But behind the concept, this was Peanuts & Corn at its purest. All these courses names, in fact, were a pretext to review with distance and humor some of the label's favorite topics. There was a deep dive into introspection with the two "Personal Developments" tracks, some attacks against the music industry and the current state of hip-hop ("Music Appreciation" and its memorable "I didn't buy a walkman to listen to your talking, 'cause I didn't buy your tape at all"), some political comments, for example through a critic of escapism ("Astronomy") and the disillusioned report of a class representative election ("Political Science").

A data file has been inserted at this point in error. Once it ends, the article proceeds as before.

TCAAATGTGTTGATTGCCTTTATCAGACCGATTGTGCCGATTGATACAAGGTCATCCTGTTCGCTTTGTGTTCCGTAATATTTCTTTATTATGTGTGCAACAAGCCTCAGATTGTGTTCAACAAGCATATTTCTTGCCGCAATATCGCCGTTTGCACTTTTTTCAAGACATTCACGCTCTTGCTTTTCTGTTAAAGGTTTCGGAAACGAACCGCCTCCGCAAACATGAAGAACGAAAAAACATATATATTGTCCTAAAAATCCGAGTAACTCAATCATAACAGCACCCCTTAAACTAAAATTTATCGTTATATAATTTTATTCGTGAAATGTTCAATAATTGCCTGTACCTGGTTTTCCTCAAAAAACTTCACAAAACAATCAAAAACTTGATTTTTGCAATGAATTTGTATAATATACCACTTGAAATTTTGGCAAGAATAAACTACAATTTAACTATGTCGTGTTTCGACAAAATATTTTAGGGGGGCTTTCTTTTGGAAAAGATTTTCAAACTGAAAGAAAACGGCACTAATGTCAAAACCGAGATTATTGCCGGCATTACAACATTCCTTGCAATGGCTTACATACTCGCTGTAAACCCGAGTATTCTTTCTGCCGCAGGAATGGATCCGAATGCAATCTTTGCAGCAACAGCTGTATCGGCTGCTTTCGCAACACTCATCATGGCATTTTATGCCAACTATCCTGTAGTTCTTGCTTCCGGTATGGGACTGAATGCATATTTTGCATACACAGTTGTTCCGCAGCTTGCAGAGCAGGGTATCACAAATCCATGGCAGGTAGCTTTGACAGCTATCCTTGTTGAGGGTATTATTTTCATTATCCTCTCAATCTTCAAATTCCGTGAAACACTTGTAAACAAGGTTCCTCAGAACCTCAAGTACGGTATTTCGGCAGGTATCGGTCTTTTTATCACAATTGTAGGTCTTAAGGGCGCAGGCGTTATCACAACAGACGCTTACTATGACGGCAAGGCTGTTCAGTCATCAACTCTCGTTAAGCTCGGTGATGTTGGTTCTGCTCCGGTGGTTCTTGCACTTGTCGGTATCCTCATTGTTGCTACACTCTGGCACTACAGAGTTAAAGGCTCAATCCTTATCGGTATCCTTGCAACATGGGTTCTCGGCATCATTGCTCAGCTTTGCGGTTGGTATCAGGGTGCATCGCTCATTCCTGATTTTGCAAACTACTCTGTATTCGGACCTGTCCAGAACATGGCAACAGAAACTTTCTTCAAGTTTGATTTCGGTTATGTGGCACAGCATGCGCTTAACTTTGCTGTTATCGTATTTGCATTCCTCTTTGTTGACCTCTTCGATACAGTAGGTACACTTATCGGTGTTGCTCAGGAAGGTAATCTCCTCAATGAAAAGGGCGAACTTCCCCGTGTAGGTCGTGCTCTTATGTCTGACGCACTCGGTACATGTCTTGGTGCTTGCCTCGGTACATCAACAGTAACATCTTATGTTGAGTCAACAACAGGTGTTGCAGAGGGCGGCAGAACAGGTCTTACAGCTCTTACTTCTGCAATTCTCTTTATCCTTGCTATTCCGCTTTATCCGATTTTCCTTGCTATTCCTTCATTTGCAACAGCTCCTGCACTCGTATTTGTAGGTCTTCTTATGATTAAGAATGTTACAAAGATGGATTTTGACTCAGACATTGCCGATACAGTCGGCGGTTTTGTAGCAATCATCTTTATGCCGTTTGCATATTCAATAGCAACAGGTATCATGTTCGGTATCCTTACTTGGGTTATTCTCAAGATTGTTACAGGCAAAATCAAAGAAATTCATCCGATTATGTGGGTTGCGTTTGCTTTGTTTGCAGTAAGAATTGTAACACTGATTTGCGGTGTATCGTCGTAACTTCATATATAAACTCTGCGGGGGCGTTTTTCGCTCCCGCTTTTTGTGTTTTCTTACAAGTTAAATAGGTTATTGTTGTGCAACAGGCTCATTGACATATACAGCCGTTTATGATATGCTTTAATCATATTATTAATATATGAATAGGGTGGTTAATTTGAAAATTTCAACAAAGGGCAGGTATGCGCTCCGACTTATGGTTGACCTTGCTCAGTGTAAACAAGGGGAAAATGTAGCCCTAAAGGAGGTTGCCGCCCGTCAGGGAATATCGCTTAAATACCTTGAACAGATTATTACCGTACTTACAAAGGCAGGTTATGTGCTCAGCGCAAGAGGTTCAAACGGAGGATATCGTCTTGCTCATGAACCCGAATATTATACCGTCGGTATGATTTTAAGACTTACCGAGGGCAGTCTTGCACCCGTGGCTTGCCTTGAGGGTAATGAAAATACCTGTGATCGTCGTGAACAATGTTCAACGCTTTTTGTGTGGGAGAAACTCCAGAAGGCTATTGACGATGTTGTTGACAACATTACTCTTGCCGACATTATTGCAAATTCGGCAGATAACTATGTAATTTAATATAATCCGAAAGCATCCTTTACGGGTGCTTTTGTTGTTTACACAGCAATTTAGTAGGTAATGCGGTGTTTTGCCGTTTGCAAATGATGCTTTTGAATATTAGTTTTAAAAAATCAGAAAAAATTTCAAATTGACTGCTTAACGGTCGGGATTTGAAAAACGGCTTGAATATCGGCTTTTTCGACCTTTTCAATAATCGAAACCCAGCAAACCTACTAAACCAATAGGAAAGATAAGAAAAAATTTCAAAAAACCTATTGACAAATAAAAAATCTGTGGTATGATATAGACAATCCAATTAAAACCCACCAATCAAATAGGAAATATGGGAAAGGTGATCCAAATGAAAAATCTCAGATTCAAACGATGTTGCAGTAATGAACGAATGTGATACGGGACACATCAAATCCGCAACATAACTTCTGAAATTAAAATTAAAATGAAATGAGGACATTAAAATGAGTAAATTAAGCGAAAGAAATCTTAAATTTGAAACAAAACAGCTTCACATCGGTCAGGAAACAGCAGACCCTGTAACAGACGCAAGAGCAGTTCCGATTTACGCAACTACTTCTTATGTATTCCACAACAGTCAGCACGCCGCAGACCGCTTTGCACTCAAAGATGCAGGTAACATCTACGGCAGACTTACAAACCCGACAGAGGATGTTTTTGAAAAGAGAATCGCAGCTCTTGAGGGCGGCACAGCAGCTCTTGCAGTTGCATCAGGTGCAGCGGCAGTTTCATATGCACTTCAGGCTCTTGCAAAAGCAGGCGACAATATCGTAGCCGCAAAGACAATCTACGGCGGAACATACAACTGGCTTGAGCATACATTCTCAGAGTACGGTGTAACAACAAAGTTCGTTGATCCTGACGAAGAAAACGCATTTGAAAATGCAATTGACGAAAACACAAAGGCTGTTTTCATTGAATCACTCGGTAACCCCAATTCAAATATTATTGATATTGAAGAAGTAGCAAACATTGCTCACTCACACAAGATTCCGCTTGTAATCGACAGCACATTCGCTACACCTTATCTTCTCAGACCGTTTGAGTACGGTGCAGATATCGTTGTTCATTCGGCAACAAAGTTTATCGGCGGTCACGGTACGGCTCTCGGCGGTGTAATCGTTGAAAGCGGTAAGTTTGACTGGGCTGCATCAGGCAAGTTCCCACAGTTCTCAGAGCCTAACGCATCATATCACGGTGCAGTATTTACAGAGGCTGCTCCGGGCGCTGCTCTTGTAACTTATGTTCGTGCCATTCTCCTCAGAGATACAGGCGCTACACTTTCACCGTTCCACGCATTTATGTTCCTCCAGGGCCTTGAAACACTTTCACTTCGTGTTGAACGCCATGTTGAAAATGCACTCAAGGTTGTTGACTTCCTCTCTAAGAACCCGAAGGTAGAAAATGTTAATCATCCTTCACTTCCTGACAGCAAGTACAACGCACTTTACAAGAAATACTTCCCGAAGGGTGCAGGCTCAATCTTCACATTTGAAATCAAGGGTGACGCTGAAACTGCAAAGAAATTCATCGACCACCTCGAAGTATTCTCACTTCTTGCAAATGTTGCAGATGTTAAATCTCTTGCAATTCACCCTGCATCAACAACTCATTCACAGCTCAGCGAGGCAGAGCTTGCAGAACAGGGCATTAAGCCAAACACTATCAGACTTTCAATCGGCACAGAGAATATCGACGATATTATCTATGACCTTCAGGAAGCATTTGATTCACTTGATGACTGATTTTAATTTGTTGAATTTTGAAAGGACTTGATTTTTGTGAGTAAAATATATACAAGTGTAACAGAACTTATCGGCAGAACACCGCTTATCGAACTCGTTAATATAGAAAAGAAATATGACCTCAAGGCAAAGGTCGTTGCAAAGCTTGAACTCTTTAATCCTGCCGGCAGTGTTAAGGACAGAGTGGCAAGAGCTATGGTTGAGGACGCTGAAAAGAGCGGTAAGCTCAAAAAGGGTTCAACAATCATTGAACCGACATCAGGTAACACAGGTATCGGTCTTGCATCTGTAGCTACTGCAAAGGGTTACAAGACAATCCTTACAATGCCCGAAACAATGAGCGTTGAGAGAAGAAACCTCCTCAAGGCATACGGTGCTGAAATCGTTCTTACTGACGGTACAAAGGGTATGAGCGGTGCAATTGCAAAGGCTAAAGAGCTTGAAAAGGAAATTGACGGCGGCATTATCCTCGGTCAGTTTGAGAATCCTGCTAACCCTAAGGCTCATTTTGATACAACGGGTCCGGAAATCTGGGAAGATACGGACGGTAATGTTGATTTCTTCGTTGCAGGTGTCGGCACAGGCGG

The production was another proof of P&C's excellence in those years, thanks to subtle and meticulous beats made of round and warm basses, various drums, and delicate jazz samples. Again, Mcenroe was delivering a fantastic piece of work, demonstrating his taste for details and ingenious ruptures. This was clost to East Coast boom bap, but it was personal, and it sounded both new and timeless, especially with apexes like the indolent "Political Science", the magnificently langourous "Information Technology", and the extraordinary "Geography", "Physics" and "Extracurricular Activities". Its length (23 tracks and more than 70 minutes) and the absence of true bangers were the only reasons why School Day 2, Garbage Day 4 sounded sometimes a bit dull, as compared with other Peanuts & Corn records - that is to say, the best of the indie rap scene, in those days.